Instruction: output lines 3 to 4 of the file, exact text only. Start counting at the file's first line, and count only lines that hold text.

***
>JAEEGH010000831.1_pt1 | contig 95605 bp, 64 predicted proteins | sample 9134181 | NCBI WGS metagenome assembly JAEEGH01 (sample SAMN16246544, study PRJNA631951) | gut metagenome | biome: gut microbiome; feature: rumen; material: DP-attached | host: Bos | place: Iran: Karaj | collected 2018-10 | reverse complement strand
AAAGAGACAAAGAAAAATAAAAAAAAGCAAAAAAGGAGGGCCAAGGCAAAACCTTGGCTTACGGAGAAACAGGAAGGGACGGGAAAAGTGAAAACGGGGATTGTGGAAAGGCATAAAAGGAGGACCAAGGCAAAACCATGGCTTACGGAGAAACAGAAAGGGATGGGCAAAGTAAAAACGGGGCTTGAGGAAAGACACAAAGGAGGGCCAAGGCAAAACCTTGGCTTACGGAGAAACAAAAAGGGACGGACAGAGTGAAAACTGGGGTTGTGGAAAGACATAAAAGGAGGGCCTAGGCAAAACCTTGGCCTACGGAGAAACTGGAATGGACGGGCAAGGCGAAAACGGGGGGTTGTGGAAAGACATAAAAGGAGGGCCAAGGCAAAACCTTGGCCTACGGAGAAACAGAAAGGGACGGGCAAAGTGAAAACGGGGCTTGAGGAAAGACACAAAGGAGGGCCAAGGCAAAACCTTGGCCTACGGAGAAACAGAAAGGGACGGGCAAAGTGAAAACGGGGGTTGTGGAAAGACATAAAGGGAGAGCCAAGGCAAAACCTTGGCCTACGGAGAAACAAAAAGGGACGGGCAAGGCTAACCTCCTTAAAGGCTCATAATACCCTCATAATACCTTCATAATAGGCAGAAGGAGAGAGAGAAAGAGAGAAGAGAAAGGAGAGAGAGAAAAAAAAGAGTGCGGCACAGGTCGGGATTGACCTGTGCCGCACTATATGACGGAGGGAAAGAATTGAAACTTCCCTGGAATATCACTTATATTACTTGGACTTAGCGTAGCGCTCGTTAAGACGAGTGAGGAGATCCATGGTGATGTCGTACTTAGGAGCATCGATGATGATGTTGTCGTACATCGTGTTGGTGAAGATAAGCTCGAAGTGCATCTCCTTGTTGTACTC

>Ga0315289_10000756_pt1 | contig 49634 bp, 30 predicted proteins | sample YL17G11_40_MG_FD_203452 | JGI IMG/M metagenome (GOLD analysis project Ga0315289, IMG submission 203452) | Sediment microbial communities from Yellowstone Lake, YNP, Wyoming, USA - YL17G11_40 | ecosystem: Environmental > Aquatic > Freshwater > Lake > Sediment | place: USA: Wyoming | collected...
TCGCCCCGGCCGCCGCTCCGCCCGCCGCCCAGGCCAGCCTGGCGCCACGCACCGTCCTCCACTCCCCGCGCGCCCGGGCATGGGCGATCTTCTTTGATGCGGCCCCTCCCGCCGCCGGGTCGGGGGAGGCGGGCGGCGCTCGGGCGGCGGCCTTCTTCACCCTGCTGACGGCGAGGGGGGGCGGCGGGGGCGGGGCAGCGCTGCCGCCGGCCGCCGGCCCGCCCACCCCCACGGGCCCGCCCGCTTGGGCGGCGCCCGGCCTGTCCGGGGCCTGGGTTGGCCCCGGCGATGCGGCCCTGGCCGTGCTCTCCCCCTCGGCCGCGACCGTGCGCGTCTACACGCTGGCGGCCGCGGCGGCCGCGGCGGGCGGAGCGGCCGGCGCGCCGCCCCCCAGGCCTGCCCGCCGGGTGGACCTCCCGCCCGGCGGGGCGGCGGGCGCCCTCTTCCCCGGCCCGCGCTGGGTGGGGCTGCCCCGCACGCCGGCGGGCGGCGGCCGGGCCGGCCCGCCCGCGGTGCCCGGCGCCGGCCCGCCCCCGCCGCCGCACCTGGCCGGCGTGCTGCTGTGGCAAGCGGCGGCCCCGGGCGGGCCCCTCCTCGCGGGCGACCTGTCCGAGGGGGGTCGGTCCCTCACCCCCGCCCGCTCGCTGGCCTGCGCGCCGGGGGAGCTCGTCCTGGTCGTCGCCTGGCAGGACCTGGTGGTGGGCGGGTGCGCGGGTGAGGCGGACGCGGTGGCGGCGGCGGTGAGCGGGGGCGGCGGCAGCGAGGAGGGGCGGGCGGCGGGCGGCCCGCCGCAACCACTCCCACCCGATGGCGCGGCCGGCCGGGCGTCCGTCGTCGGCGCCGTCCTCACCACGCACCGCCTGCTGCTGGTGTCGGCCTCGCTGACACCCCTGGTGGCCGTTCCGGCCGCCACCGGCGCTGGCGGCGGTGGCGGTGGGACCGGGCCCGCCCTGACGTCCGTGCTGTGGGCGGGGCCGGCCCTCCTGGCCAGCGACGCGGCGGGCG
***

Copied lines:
>Ga0315289_10000756_pt1 | contig 49634 bp, 30 predicted proteins | sample YL17G11_40_MG_FD_203452 | JGI IMG/M metagenome (GOLD analysis project Ga0315289, IMG submission 203452) | Sediment microbial communities from Yellowstone Lake, YNP, Wyoming, USA - YL17G11_40 | ecosystem: Environmental > Aquatic > Freshwater > Lake > Sediment | place: USA: Wyoming | collected...
TCGCCCCGGCCGCCGCTCCGCCCGCCGCCCAGGCCAGCCTGGCGCCACGCACCGTCCTCCACTCCCCGCGCGCCCGGGCATGGGCGATCTTCTTTGATGCGGCCCCTCCCGCCGCCGGGTCGGGGGAGGCGGGCGGCGCTCGGGCGGCGGCCTTCTTCACCCTGCTGACGGCGAGGGGGGGCGGCGGGGGCGGGGCAGCGCTGCCGCCGGCCGCCGGCCCGCCCACCCCCACGGGCCCGCCCGCTTGGGCGGCGCCCGGCCTGTCCGGGGCCTGGGTTGGCCCCGGCGATGCGGCCCTGGCCGTGCTCTCCCCCTCGGCCGCGACCGTGCGCGTCTACACGCTGGCGGCCGCGGCGGCCGCGGCGGGCGGAGCGGCCGGCGCGCCGCCCCCCAGGCCTGCCCGCCGGGTGGACCTCCCGCCCGGCGGGGCGGCGGGCGCCCTCTTCCCCGGCCCGCGCTGGGTGGGGCTGCCCCGCACGCCGGCGGGCGGCGGCCGGGCCGGCCCGCCCGCGGTGCCCGGCGCCGGCCCGCCCCCGCCGCCGCACCTGGCCGGCGTGCTGCTGTGGCAAGCGGCGGCCCCGGGCGGGCCCCTCCTCGCGGGCGACCTGTCCGAGGGGGGTCGGTCCCTCACCCCCGCCCGCTCGCTGGCCTGCGCGCCGGGGGAGCTCGTCCTGGTCGTCGCCTGGCAGGACCTGGTGGTGGGCGGGTGCGCGGGTGAGGCGGACGCGGTGGCGGCGGCGGTGAGCGGGGGCGGCGGCAGCGAGGAGGGGCGGGCGGCGGGCGGCCCGCCGCAACCACTCCCACCCGATGGCGCGGCCGGCCGGGCGTCCGTCGTCGGCGCCGTCCTCACCACGCACCGCCTGCTGCTGGTGTCGGCCTCGCTGACACCCCTGGTGGCCGTTCCGGCCGCCACCGGCGCTGGCGGCGGTGGCGGTGGGACCGGGCCCGCCCTGACGTCCGTGCTGTGGGCGGGGCCGGCCCTCCTGGCCAGCGACGCGGCGGGCG